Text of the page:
Dean

Share this post


Link to post
Share on other sites

well i picked up a small desktop band saw, still trying to tune the guides it came with 3mm blade so thats pretty cool. o well back to tuning :yawn:

Share this post


Link to post
Share on other sites

I have a question about the tension of the blade, should i be able to move the blade where you cut from side to side with ease or difficulty? the manual doesn't really elaborate.

Share this post


Link to post
Share on other sites

With difficulty. Mine has adjustable blocks each side of the blade, above and below. These prevent the blade from deflecting or wandering. They should be adjusted very close, but not touching. There are also thrust bearings above and below that require adjustment in a similar way.

With the side open, the tension is judged by plucking the band and tightening until a definite musical tone can be heard.

Side still open, then you spin the wheel by hand and check that the blade sits in the centre of the wheels. If it gets close to the edge, there is another adjustment for this.

Read your manual for all these adjustments. Your bandsaw may have variations on mine.

Look after your eyes, ears and fingers with appropriate precautions, again, read the manual for suggestions.

Dave

Share this post


Link to post
Share on other sites

well i have got .8th of mm between the two upper guides, i didn't need to adjust the lower guides, i have got the teeth in the center of the wheels. and the back up bearing just under a mm away from the blade.

Share this post


Link to post
Share on other sites

I just dug out my manual, which was neatly stored under a pile of paint tins, in the shop.

Thrust bearing gap 0.4mm (1/64")

Blade guides gap 0.8mm (1/32")

So the figures are the same.

The notes on blade tension were very vague. It mentioned the musical not thing, but musical notes vary from a bottom A flat to a double Z sharp! This is not precise enough for Vman. It did say that the tensioner knob should not be screwed all the way down, as the spring acts as a shock absorber.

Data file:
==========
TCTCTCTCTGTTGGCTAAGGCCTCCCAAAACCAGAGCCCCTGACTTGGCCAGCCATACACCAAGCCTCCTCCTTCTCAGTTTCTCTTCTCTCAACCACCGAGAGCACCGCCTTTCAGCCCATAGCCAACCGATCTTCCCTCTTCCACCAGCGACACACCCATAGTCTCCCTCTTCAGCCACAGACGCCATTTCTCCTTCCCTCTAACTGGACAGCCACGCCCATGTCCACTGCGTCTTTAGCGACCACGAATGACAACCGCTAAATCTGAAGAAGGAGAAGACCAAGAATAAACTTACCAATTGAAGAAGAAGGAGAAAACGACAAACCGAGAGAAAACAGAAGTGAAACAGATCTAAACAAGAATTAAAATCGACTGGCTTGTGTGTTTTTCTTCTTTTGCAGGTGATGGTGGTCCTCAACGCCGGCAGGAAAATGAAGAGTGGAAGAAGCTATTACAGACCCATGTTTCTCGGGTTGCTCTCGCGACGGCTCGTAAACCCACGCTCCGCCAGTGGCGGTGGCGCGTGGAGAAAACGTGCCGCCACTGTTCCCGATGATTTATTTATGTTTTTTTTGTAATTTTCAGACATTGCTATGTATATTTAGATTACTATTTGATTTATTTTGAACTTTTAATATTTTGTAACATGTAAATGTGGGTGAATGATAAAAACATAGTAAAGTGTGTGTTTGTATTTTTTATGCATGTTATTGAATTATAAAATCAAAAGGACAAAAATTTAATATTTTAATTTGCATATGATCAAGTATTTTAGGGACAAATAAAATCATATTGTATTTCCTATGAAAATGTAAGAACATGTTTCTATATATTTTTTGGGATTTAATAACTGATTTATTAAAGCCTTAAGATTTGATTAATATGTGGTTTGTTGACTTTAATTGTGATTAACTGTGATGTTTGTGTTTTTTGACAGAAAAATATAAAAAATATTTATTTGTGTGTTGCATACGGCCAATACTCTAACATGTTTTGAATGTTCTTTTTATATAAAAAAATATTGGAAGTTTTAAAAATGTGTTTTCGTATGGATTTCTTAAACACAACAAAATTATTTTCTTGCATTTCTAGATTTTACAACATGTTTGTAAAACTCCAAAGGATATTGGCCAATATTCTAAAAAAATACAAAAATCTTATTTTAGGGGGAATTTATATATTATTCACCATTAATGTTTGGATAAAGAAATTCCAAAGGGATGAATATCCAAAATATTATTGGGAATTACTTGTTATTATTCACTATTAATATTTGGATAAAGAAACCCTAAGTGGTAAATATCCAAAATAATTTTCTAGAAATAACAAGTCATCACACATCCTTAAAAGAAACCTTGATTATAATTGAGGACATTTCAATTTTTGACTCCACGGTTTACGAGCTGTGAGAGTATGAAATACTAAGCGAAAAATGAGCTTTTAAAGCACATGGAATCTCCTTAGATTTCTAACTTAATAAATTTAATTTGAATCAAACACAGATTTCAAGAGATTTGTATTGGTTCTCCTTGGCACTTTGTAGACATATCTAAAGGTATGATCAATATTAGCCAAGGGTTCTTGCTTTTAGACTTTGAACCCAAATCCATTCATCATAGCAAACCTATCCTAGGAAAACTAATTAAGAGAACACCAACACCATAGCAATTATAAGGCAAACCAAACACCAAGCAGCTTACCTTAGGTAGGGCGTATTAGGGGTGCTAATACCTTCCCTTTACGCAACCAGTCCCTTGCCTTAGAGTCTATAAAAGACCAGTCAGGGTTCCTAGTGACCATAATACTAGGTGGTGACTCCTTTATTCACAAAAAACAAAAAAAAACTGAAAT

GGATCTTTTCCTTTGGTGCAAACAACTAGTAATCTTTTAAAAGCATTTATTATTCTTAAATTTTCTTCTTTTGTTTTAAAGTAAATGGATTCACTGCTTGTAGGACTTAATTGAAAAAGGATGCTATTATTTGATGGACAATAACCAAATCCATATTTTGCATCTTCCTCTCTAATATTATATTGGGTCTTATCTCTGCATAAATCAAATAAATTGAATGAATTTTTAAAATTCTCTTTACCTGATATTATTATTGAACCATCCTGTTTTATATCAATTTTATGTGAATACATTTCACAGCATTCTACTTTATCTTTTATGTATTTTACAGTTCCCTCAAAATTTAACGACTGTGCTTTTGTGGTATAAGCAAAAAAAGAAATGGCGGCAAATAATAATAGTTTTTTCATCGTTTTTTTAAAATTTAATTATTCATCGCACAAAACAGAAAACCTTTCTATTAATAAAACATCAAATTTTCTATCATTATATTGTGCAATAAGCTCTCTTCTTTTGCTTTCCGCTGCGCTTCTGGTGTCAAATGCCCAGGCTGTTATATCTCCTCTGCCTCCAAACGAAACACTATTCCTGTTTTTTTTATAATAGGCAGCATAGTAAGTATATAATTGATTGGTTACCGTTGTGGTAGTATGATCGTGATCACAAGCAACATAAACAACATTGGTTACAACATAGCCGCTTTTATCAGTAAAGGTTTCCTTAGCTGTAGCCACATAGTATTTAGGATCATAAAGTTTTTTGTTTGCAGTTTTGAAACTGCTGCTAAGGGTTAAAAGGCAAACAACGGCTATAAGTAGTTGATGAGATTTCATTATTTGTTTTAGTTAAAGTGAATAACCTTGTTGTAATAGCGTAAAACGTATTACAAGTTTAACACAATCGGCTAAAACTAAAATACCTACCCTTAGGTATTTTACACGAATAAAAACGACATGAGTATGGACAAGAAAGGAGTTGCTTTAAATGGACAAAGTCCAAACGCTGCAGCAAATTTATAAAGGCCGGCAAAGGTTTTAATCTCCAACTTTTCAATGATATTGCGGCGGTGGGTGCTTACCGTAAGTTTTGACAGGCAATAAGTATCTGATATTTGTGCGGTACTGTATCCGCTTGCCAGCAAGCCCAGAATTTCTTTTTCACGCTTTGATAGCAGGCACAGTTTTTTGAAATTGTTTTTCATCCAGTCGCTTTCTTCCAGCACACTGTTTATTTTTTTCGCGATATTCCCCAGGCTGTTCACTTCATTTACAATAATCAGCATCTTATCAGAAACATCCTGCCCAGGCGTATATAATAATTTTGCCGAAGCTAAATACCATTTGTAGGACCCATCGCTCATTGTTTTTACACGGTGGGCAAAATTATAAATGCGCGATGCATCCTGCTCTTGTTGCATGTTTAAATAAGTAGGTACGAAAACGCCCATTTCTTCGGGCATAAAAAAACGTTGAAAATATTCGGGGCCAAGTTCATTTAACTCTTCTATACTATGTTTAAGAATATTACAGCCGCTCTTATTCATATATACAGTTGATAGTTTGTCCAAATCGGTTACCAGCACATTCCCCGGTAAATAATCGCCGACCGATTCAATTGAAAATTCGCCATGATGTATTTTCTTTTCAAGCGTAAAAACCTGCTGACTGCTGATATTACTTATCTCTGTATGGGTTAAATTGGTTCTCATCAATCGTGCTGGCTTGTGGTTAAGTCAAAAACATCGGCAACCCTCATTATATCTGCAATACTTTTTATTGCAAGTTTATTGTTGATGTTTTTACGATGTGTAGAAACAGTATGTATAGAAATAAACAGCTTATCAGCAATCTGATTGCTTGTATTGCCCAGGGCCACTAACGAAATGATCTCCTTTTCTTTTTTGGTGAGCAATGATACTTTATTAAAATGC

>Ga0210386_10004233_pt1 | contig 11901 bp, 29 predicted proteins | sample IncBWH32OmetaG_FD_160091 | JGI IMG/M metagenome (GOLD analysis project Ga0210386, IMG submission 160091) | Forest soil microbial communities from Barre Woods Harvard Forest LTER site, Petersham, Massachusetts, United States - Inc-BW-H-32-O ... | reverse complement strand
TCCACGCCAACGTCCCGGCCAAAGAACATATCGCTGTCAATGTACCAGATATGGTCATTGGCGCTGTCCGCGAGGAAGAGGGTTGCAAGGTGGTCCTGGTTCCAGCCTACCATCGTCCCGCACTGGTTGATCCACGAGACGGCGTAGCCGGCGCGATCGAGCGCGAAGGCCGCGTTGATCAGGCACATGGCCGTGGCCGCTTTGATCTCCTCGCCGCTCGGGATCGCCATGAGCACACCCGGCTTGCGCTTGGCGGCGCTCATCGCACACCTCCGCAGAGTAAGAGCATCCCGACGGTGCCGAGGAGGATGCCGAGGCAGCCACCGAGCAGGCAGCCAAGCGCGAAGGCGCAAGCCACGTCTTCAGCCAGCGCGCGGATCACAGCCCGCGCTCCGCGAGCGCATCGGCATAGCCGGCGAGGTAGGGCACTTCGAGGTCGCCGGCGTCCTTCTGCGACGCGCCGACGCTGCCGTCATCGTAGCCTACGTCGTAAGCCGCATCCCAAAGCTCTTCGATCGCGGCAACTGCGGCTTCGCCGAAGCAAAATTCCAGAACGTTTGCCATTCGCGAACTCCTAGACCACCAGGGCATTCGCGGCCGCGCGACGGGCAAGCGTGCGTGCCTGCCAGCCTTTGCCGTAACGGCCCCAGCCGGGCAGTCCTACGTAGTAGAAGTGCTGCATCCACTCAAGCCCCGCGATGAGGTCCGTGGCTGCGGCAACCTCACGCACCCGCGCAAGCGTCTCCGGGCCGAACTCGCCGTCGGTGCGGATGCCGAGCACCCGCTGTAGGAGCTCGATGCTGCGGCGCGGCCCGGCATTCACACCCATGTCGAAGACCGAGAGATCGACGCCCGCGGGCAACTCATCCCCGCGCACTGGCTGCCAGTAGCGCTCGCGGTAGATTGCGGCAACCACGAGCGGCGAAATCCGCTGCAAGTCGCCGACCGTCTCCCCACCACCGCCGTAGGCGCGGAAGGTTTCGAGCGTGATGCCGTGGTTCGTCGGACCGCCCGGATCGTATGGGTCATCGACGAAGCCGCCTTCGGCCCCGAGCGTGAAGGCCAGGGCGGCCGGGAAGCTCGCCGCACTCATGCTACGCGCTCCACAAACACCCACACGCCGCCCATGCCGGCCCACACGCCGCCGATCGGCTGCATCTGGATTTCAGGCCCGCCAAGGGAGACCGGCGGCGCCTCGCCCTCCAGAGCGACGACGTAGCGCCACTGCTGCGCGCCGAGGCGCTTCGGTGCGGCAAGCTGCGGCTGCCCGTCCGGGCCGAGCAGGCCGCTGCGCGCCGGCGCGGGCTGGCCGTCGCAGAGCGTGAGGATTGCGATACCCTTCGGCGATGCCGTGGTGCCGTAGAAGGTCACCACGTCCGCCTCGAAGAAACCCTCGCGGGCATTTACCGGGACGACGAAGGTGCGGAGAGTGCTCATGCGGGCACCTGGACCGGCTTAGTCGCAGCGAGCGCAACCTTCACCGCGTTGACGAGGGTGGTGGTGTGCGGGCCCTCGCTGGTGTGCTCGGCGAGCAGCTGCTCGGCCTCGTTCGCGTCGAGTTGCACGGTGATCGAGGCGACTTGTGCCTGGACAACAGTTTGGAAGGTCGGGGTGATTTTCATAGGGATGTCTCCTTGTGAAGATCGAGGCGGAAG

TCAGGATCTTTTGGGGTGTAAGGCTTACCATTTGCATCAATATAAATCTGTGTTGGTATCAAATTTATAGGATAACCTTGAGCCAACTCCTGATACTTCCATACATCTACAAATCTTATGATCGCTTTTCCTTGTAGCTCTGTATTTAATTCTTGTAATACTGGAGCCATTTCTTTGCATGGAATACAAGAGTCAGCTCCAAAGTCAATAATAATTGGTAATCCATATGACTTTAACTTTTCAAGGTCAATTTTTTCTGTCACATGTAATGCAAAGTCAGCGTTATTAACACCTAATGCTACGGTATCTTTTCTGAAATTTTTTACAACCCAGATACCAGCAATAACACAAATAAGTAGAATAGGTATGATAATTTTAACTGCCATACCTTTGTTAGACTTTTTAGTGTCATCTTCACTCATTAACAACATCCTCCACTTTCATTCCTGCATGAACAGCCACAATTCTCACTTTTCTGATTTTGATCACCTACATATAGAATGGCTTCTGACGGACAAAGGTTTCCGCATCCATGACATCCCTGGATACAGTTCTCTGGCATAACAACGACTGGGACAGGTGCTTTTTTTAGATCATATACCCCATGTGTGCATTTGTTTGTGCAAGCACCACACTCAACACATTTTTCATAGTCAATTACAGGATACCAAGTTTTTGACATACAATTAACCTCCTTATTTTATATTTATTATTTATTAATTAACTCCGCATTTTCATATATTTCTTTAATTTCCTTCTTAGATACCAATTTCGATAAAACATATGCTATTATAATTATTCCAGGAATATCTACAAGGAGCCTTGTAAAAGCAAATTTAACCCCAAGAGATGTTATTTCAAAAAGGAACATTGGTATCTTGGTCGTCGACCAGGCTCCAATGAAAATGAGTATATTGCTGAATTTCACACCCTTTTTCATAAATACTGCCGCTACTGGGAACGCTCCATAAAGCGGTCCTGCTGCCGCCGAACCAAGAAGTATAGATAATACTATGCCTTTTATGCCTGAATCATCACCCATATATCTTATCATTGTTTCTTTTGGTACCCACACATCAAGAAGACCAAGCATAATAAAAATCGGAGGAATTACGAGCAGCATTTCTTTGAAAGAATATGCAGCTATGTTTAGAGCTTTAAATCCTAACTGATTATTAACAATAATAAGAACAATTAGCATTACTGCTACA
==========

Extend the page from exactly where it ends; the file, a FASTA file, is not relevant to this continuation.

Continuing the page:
I adjusted mine from slack, until a discernable musical note could be heard, so probably close to the bottom A flat.

It did mention an alternative of raising the head and measuring the side play at the cutter point (1/8"). Again, very un-precise, depends how hard you push the blade.

You have to do the tension thing before doing the gaps thing. If you didn't, just re-check the gaps.

You may feel that I am being over pedantic about this, but I stripped the liner off the wheels on mine, by not doing the adjustments.

Dave

Share this post


Link to post
Share on other sites

wow trying to track it straight is really quite frustrating, i manage to get the blade to track straight for about 8 rotations than it likes to drift to any of the sides of the wheel, the tension of the blade is anything but loose? I'm assuming its because the tool is low quality Ryobi150L

Share this post


Link to post
Share on other sites

Sounds like you are having the same problem as me. I could get the blade centred on one wheel, but not the other. The manual did not cover this, so I had to figure it out for myself.

The tracking adjustment moves the top wheel in and out. The tensioner adjustment, rather than moving the top wheel up and down, actually angles the wheel up and down. So, unless both wheels are parallel, the tracking is near impossible to achieve.

I found by playing with the tensioner, I could improve the tracking. I did not get it perfect, as I did not want to over tighten the blade. It did the trick, as I have had no more problems since.

Mine was a cheapo piece of garbage. I guess you get what you pay for.

Dave

Share this post


Link to post
Share on other sites

Try using a straight edge to get the two wheels parallel. That will insure the best tracking. Then tension the blade, and recheck. The wheels need to be parallel for the blade to track correctly.

My blade rides on the outer half of both wheels. The wheels are covered with a rubber "band", a hard rubber wheel covering, that's crowned, so it's higher in the center, and tends to draw the blade inward to the crown.

Share this post


Link to post
Share on other sites

Create an account or sign in to comment

You need to be a member in order to leave a comment

Create an account

Sign up for a new account in our community. It's easy!


Register a new account

Sign in

Already have an account? Sign in here.


Sign In Now